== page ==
Are the questions asked to be considered strictly within whether we use Major and Minor modes, or not? Is the mention of Major/Minor modes actually symbolic of what’s also known as Western European Tonal Harmony/Voice Leading practices in what’s called The Common Practice Era? Is the danger of restricting our vision contained in limiting ourselves to any particular way of composing? Does the danger of restricting our vision found only in the act of composing? What if a composer chooses a certain method (say, limiting themselves to either Major or Minor scale modes) but is a voracious listener of all things “music”. Is this composers vision still restricted? How important is it for a composer’s vision of music be/not be limited? Or is the discussion about “composers’ vision” as a whole, as opposed to an individual composer? What is the danger in the a limited vision of a composed piece? Would an unlimited vision of music prevent a composer from ever composing a completed piece? Is there a common definition for “music”? for “good” music? Should “good” music be any composer’s goal? Or should the goal of a composer be to take some satisfaction in the act itself? or to produce produce something that “feels” right to the composer? or to satisfy outside influences (either by adhering to a method, or appealing to an audience)? Perhaps those are definitions for “good music”? Perhaps there are many definitions of “good music”?


I don’t expect you to answer any of the above questions. I posted them merely to illustrate a sampling of the endless avenues of thought your topic provides for me, and the difficult task of responding in a focused, coherent, and communicative way. I don’t intend to address all my questions either. I forgive myself for the failure of my first post to convey any of which I had hoped, and for the possible failure of this and future ones. But I shall try again, anyway.


So, here’s my next attempt. I’m giving a mind dump of my thoughts. They are all my own opinions, and not intended as a lecture containing facts. I apologize if the following sounds as though it is anything other than my subjective thoughts:


Methods of creating, and the accompanying skills in utilizing those methods are tools we use to create (whether the creator is a composer, writer, knitter, sculptor, parent creating an environment for offspring to thrive,  a group acting as creator of a theatrical or other type of production, etc.).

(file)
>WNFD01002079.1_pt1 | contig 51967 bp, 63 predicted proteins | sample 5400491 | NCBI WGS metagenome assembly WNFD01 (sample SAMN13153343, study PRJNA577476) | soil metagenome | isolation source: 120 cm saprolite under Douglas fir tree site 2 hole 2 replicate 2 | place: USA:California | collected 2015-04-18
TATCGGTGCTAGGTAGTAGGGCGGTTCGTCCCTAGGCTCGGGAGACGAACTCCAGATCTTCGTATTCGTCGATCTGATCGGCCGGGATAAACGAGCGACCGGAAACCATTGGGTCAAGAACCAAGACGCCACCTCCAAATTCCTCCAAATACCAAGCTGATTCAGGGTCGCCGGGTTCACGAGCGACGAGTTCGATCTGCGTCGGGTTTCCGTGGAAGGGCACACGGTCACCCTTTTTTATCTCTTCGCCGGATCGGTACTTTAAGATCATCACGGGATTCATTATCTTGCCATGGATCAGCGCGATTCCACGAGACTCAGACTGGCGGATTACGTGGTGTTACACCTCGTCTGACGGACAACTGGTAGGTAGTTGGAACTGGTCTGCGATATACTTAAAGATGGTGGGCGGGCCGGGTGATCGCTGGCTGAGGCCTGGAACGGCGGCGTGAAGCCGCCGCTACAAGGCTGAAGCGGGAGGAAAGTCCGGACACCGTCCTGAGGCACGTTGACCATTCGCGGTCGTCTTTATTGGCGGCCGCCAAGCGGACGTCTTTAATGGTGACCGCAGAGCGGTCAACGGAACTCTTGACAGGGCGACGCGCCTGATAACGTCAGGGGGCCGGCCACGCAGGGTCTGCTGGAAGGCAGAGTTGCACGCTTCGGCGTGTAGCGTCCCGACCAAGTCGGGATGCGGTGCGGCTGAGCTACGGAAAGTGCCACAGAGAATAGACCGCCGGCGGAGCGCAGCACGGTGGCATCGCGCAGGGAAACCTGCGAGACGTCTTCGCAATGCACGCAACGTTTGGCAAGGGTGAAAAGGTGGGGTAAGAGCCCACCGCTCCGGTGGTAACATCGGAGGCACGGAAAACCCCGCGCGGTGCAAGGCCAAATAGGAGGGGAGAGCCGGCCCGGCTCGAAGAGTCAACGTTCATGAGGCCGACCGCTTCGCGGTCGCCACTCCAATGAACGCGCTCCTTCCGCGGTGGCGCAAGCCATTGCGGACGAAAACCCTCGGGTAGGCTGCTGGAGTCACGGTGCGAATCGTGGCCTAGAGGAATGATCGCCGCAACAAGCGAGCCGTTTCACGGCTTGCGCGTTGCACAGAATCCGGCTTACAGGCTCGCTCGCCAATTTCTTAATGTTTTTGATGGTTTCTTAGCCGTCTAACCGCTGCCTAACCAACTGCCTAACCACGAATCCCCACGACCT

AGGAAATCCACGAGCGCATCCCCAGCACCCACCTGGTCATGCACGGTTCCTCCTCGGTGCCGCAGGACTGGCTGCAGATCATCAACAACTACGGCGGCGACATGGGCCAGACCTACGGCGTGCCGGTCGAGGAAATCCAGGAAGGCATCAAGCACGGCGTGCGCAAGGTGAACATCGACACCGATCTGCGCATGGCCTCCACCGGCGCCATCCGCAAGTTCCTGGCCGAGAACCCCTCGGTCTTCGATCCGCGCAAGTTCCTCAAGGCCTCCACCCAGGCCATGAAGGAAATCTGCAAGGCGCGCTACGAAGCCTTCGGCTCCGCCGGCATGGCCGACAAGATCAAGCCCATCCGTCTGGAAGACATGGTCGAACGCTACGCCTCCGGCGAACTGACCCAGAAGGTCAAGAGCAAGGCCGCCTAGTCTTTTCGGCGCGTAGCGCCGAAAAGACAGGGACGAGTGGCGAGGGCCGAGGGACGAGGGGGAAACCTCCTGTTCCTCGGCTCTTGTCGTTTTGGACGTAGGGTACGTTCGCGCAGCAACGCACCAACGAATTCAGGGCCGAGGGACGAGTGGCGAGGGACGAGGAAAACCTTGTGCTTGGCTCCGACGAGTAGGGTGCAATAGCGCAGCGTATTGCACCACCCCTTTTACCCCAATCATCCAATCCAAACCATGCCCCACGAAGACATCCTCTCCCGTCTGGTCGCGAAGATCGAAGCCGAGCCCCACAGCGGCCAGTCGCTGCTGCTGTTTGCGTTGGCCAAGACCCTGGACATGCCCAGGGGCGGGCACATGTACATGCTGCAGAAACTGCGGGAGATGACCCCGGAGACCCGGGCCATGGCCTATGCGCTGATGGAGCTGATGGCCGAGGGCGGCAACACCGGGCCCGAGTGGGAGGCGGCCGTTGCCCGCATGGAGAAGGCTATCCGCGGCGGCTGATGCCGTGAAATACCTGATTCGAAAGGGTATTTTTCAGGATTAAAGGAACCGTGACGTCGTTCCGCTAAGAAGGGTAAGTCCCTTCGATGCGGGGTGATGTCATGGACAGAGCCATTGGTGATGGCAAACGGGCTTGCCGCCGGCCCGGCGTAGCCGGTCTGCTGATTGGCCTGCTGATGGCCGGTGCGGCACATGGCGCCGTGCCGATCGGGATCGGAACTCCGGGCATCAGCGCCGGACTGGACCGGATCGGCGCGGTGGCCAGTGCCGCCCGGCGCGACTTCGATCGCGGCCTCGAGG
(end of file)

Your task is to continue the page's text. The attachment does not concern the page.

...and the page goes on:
Besides the tools of method/skills, the creator also needs materials to create with. For example, all kinds of materials can be used in sculpting: wood, clay, metal, paper and paste, etc. The tools needed to create using these materials are just as varied: knives, hands, welders, etc., as are the “methods/skills” needed to manipulate the physical tools.


I suspect the materials available to the creator necessitated the invention of tools needed to manipulate them. Then the tools starting being used in new ways. For example, a chainsaw might have been developed to cut down trees to create a clearing in land. Someone else used this as a sculpting tool for sole purpose of artistic expression.


A sculptor using a chain saw is limited to certain materials, such as a felled log or ice blocks. A sculptor who’s chosen tool and methods involve the sole use of his/her hands, is also limited to certain materials, such as clay, or paste and shredded paper. In this day and age, a sculptor need not be limited to physical tools like a chain saw or only hands, or to materials only found in one location. Materials can be shipped almost anywhere, so can physical tools. Techniques and methods can be share via the Internet, or traveling to a teacher.


I have to decide on a definition for “vision” to continue, as there are many possibilities.  I’ll use one that makes sense to me in this application:  A creator’s “vision” is what s/he aspires to within the medium s/he is creating.